Treatment plan

Patients signed an informed consent approved by the institutional review board before they were screened to determine eligibility. At that time, bone marrow examination and confirmation of an activating mutation of FLT3 was accomplished. Once eligibility was confirmed, patients were started on PKC412 at a dose of 75 mg orally 3 times a day and were treated until toxicity or disease progression occurred. A complete blood count (CBC), blood chemistry, and toxicity assessment were performed weekly. In addition to the baseline bone marrow examination, patients had follow-up marrow examinations every 28 days while on therapy. Dose modification for grade 3 or 4 nonhematologic toxicity mandated stopping drug administration until the toxicity resolved to grade 1 and then restarting at 50 mg orally 3 times a day. If resolution did not occur within 1 week or if severe or life-threatening toxicity recurred, the patient was removed from the study.

National Cancer Institute (NCI) criteria for complete response (CR) included the absence of blasts in the presence of more than 1.5 × 109 neutrophils/μL and more than 100 × 109 platelets/μL in the peripheral blood as well as bone marrow with more than 20% cellularity with less than 5% blasts. Partial response (PR) criteria included a 50% reduction in the blast count compared with pretreatment and a platelet count of more than 50 000/μL. Significant clinical benefit was defined as a more than 2-log reduction in the absolute number of peripheral blood blasts compared with baseline, lasting for at least 4 weeks.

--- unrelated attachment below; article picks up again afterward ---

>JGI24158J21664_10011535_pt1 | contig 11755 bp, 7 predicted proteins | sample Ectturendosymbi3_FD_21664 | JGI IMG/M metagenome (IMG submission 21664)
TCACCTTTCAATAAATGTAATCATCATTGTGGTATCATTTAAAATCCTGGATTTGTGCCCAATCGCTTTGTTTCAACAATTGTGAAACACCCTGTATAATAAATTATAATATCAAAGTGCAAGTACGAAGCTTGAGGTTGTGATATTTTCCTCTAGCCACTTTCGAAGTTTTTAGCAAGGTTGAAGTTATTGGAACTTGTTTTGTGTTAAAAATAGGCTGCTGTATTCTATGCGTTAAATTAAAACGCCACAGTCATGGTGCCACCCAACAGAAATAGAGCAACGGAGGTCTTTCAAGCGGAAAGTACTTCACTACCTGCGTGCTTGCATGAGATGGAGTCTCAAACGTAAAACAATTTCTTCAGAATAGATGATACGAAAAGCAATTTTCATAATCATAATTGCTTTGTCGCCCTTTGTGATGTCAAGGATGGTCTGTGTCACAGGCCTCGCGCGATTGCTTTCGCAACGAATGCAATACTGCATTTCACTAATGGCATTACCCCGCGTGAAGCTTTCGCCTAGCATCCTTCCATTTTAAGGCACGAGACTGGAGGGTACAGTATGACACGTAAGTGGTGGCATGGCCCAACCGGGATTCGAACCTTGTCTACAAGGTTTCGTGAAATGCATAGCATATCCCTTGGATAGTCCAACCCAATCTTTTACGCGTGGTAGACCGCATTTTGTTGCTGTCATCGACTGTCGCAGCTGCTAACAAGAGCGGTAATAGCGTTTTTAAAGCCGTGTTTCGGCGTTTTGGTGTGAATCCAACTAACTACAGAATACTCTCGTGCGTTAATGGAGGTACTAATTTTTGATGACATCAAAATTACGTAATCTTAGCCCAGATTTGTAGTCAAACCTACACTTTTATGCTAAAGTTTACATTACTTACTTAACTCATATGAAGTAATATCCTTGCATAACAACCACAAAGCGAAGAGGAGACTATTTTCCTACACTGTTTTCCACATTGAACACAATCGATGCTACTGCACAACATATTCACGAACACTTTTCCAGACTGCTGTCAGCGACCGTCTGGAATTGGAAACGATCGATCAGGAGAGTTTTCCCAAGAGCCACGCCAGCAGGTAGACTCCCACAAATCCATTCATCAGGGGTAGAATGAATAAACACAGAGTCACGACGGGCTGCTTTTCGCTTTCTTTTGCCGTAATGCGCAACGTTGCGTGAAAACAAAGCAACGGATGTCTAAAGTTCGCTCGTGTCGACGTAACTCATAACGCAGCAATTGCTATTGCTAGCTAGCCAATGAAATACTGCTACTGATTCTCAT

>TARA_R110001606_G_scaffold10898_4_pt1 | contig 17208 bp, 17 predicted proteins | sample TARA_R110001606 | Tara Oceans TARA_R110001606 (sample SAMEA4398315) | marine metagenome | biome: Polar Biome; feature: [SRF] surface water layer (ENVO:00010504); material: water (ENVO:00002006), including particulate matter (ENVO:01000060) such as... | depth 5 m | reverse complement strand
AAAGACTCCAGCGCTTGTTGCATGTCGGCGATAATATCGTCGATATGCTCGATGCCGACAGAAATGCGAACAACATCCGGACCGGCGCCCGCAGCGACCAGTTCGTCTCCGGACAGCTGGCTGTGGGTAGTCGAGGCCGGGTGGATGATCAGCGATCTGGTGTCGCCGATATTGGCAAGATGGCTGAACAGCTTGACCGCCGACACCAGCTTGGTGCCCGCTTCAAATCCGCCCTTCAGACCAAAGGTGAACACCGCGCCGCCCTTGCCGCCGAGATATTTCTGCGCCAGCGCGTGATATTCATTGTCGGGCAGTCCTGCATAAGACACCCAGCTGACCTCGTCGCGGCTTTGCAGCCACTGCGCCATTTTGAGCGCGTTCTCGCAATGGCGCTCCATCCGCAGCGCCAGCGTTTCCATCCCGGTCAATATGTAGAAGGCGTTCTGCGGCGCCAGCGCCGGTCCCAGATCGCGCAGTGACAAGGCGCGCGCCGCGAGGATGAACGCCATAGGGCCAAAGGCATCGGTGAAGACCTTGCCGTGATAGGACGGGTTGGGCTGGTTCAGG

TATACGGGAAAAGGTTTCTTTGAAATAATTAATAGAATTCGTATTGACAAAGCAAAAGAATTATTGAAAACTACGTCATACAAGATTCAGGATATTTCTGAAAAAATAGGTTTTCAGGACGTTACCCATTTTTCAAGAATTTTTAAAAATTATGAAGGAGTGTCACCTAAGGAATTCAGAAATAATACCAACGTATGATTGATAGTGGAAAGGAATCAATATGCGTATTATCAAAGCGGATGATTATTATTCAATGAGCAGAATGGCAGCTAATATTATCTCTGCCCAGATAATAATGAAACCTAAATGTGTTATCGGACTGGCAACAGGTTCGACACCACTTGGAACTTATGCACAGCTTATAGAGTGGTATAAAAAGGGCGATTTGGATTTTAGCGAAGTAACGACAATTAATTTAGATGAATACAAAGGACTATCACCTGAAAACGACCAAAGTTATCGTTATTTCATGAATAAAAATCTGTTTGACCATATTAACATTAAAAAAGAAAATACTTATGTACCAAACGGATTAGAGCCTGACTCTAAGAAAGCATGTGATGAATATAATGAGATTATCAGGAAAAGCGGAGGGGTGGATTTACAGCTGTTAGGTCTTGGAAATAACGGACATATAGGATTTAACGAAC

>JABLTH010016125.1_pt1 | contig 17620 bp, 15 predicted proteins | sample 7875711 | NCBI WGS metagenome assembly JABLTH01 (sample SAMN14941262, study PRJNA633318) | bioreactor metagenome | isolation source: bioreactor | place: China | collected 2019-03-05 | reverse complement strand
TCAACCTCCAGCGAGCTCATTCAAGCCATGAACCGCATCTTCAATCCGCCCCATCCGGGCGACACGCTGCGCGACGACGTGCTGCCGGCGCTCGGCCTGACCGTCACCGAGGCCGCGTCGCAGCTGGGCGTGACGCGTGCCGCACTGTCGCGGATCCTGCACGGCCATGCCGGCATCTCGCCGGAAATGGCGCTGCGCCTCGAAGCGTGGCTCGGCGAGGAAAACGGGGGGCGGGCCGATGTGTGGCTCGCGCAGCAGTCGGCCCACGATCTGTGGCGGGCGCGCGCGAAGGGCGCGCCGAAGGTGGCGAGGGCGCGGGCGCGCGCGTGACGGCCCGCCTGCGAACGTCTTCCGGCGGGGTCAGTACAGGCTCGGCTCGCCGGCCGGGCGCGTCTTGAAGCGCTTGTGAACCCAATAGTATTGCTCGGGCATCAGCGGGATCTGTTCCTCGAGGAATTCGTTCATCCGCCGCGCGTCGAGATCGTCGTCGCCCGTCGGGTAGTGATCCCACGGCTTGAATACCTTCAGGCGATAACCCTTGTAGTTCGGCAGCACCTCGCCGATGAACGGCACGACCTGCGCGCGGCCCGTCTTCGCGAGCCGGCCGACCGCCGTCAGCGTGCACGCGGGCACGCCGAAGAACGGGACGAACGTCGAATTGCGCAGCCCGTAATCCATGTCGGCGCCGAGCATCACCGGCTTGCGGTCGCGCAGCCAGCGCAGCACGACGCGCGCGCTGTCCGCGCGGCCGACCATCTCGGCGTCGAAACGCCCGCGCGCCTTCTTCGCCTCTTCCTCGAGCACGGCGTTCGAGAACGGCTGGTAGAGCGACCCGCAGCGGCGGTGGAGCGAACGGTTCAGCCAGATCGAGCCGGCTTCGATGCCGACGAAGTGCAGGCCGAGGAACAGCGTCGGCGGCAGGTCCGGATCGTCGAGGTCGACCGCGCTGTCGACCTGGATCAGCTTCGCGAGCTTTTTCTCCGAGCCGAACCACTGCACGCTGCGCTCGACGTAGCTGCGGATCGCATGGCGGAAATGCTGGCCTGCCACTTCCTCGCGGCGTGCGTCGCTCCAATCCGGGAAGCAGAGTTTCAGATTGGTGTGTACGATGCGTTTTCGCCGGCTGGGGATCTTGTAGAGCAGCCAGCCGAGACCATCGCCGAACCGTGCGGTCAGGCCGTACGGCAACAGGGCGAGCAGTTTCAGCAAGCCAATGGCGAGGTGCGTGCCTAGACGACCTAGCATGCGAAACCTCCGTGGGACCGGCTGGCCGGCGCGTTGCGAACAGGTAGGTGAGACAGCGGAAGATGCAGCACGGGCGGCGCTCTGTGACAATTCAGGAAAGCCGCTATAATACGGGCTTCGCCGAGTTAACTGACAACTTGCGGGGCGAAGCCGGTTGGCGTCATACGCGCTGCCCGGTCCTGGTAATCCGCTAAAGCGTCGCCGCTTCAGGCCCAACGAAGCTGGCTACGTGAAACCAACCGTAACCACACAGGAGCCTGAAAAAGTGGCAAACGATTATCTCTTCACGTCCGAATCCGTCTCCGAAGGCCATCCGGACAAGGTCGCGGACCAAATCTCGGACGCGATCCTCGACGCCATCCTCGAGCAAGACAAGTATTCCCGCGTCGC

FLT3 DNA mutation assessment

Heparinized or EDTA (ethylenediaminetetraacetic acid)–treated peripheral blood or bone marrow was processed by Ficoll-Hypaque centrifugation for the isolation of the mononuclear cell fraction. DNA was isolated using a kit (Gentra, Minneapolis, MN). The detection and characterization of FLT3 mutations in the nucleotides encoding the juxtamembrane region and in codons 835 and 836 of the activation loop were performed as described.16

FLT3 autophosphorylation

For the first 8 patients, peripheral blood was drawn into heparinized tubes at pretreatment day 8 and day 29. For patients 9 to 20 samples were obtained before treatment, at 4 hours, 24 hours, 48 hours, day 8, and day 29. The monitoring schedule was altered because the rapid decrease in blasts in many of the first 8 patients led to the absence of detectable FLT3 signal at the longer time points originally chosen